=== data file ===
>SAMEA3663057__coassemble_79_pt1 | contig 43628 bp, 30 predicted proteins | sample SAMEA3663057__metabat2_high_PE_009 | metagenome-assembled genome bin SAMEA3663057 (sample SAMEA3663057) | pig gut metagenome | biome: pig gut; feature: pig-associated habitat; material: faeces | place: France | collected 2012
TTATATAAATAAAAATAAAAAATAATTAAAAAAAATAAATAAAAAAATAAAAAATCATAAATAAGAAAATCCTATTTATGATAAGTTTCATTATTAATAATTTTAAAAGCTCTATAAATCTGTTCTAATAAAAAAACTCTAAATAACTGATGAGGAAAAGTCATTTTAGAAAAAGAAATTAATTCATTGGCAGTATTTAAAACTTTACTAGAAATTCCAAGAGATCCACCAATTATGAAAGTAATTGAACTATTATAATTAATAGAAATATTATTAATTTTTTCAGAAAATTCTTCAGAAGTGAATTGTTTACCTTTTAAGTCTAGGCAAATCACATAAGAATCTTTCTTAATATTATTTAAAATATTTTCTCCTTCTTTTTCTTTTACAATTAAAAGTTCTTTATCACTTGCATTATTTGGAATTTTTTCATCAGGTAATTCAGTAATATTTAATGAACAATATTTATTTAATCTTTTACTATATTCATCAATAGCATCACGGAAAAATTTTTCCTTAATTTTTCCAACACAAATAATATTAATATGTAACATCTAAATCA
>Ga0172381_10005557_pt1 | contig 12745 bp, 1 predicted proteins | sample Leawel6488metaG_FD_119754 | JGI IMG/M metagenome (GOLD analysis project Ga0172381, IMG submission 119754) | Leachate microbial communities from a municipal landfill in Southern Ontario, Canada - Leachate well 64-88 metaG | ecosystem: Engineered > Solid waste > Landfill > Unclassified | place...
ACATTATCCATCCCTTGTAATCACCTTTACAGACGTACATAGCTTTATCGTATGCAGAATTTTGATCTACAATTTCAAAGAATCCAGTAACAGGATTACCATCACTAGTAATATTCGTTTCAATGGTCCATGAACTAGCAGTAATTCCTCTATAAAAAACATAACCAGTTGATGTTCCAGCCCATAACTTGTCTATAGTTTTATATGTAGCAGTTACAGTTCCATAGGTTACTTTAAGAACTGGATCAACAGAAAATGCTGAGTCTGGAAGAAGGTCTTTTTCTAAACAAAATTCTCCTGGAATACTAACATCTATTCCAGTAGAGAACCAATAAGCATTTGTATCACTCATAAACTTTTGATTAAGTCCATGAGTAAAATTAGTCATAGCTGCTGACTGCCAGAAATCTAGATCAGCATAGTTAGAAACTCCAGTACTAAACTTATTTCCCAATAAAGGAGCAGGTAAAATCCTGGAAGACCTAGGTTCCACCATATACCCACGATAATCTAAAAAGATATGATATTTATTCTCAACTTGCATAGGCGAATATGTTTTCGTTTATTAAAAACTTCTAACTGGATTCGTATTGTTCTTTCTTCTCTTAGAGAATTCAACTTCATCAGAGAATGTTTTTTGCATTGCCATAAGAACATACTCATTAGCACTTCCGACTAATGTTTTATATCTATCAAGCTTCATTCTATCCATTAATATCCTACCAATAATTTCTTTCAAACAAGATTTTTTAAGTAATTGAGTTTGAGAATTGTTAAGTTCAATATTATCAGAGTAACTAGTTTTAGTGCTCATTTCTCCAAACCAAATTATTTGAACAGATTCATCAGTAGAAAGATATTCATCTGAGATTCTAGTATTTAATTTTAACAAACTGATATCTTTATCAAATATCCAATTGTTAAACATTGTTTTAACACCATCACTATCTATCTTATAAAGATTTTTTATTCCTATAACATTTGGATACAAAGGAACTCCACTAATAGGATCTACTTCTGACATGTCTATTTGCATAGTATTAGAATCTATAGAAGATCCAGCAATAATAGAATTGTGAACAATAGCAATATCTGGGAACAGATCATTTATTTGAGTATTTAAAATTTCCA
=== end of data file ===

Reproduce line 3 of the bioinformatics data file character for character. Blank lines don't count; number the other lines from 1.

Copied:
>Ga0172381_10005557_pt1 | contig 12745 bp, 1 predicted proteins | sample Leawel6488metaG_FD_119754 | JGI IMG/M metagenome (GOLD analysis project Ga0172381, IMG submission 119754) | Leachate microbial communities from a municipal landfill in Southern Ontario, Canada - Leachate well 64-88 metaG | ecosystem: Engineered > Solid waste > Landfill > Unclassified | place...